Officials justify the increase by citing congressional legislation from the 1980s, which mandated that service agencies within the old Immigration and Naturalization Service be self-funded. Critics of the plan argue that such a large hike will place U.S. citizenship out of reach for hundreds of thousands, if not millions, of legal immigrants. Proponents counter that if U.S. citizenship is so important, immigrants should be willing to save and sacrifice to come up with the money.
As this debate plays out, I don't want us to lose our perspective on the value of naturalizing legal immigrants to full citizenship. Granting immigrants full standing in the nation's civic life has been an integral component of American political life since the founding of the nation. Naturalization is one of the few subjects mentioned in both the Declaration of Independence and the Constitution. Naturalization and political participation of the foreign-born were topics debated at the Constitutional Convention of 1787 and in the first session of Congress in 1790.
According to some legal scholars, the United States' liberal naturalization process stands in contrast to the 18th century European notion of legally differentiated social status for the citizenry, as well as the idea that native-born citizens and naturalized citizens possess different sets of rights.
Controversies surrounding naturalization have periodically surfaced for all major immigrant groups throughout this nation's history. They included fears of the "radicalism" associated with European immigrants after the French Revolution; the possible negative effect of Irish Catholic immigrants and their allegiance to "papist" doctrines in the 1840s and 1850s; concern about non-democratic tendencies of Italian and Eastern European immigrants in the early 20th century; and today, questions about the possible dual nationalist loyalties of Latino immigrants.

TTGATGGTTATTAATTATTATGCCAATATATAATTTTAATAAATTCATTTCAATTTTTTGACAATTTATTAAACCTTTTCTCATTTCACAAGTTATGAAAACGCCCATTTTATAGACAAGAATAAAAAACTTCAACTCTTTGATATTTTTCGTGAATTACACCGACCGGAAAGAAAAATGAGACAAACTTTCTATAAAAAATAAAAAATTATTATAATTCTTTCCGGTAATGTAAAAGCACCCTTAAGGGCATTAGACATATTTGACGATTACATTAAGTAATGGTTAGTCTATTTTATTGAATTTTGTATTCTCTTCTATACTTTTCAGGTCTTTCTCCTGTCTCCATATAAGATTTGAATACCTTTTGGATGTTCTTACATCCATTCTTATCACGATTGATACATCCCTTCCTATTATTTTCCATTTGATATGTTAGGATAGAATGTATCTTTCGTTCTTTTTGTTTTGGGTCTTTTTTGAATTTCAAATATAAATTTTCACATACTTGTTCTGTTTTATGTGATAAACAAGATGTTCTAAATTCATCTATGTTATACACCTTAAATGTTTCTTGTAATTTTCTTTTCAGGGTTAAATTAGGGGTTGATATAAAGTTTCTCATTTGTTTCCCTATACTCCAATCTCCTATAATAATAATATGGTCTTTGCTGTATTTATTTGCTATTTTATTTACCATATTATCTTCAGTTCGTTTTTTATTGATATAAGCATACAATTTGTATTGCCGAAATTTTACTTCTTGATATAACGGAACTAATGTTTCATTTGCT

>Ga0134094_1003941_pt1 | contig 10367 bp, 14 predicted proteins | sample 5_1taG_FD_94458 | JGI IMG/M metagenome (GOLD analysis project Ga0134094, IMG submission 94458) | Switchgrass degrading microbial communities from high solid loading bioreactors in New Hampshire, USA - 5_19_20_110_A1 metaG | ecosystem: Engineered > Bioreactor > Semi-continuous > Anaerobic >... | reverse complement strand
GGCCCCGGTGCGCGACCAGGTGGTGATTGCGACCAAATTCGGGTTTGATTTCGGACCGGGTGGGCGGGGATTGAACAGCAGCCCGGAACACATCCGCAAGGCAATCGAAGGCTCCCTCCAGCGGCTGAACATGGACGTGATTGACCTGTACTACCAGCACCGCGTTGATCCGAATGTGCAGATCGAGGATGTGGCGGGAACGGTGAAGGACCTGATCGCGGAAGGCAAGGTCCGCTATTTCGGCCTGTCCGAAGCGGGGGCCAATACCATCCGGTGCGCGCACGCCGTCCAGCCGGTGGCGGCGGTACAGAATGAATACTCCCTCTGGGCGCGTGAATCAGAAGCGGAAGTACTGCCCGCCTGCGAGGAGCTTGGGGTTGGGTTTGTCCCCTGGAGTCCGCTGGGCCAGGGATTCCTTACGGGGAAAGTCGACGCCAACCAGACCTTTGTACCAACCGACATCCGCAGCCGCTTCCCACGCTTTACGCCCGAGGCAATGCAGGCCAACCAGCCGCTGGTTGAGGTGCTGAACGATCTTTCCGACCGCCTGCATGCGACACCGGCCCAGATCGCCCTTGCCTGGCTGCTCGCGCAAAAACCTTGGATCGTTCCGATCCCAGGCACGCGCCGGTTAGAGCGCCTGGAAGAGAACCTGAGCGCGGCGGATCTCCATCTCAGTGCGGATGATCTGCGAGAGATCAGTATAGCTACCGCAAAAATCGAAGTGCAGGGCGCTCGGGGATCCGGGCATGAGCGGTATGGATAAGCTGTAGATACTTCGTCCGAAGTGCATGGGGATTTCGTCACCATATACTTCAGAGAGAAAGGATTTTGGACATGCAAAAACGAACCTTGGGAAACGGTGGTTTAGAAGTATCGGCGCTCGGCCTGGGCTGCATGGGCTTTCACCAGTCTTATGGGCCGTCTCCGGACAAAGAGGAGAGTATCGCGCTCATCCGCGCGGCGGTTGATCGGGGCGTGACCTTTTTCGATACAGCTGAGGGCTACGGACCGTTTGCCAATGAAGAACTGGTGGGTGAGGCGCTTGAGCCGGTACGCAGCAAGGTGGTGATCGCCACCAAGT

The importance of integrating immigrants into political life — to the nation and to the immigrants themselves — cannot be underestimated. After all, naturalization confers on the immigrant all the rights of a native-born citizen, except holding the office of president.
While U.S. citizenship provides concrete benefits to the individual, our democratic system also benefits. The foundations of our democratic government rest on citizen participation through the electoral process and the accountability of democratically elected officials to the voters. If large segments of the populace are unable to participate, the ties of accountability are weakened, and even severed, between the populace and its representatives.
In the extreme, some argue that constituencies with large numbers of noncitizens represent "rotten boroughs." In these districts, it is argued, political offices are sinecures for individuals who gain office with few votes and then are not responsive to their overall constituencies.
Does it serve our nation to have naturalization fees increase more than tenfold in the past 20 years? Do we really want to have in the nation's future a class of low-income, foreign-born residents who are excluded and consequently alienated from the political system? Isn't it time to consider that naturalization has an intrinsic value to all of us?
Immigrants who wish to become Americans should not be seen as buyers, to be charged whatever the market will bear. Instead, let us focus on the foresight of the founders of this country who believed in the value of E Pluribus Unum — "Out of many, one." Not just for the rich but for the many.
Harry P. Pachon is a professor of public policy at the USC School of Policy, Planning and Development and president of the Tomás Rivera Policy Institute.
© 2007 The Los Angeles Times